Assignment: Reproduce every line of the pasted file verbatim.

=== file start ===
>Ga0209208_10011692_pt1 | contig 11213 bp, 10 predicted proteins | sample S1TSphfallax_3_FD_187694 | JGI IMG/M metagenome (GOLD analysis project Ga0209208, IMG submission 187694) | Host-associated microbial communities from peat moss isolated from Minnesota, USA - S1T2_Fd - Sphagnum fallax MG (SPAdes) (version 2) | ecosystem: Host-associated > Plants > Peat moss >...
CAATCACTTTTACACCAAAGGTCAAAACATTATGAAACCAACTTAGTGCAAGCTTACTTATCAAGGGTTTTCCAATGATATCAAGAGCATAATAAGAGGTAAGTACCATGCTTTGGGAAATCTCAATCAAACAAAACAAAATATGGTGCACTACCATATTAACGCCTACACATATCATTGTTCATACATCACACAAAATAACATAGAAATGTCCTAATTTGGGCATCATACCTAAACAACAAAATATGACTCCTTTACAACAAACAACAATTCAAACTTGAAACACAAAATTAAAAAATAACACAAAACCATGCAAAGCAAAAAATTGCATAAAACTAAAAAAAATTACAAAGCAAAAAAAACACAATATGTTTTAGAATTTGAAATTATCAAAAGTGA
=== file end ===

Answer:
>Ga0209208_10011692_pt1 | contig 11213 bp, 10 predicted proteins | sample S1TSphfallax_3_FD_187694 | JGI IMG/M metagenome (GOLD analysis project Ga0209208, IMG submission 187694) | Host-associated microbial communities from peat moss isolated from Minnesota, USA - S1T2_Fd - Sphagnum fallax MG (SPAdes) (version 2) | ecosystem: Host-associated > Plants > Peat moss >...
CAATCACTTTTACACCAAAGGTCAAAACATTATGAAACCAACTTAGTGCAAGCTTACTTATCAAGGGTTTTCCAATGATATCAAGAGCATAATAAGAGGTAAGTACCATGCTTTGGGAAATCTCAATCAAACAAAACAAAATATGGTGCACTACCATATTAACGCCTACACATATCATTGTTCATACATCACACAAAATAACATAGAAATGTCCTAATTTGGGCATCATACCTAAACAACAAAATATGACTCCTTTACAACAAACAACAATTCAAACTTGAAACACAAAATTAAAAAATAACACAAAACCATGCAAAGCAAAAAATTGCATAAAACTAAAAAAAATTACAAAGCAAAAAAAACACAATATGTTTTAGAATTTGAAATTATCAAAAGTGA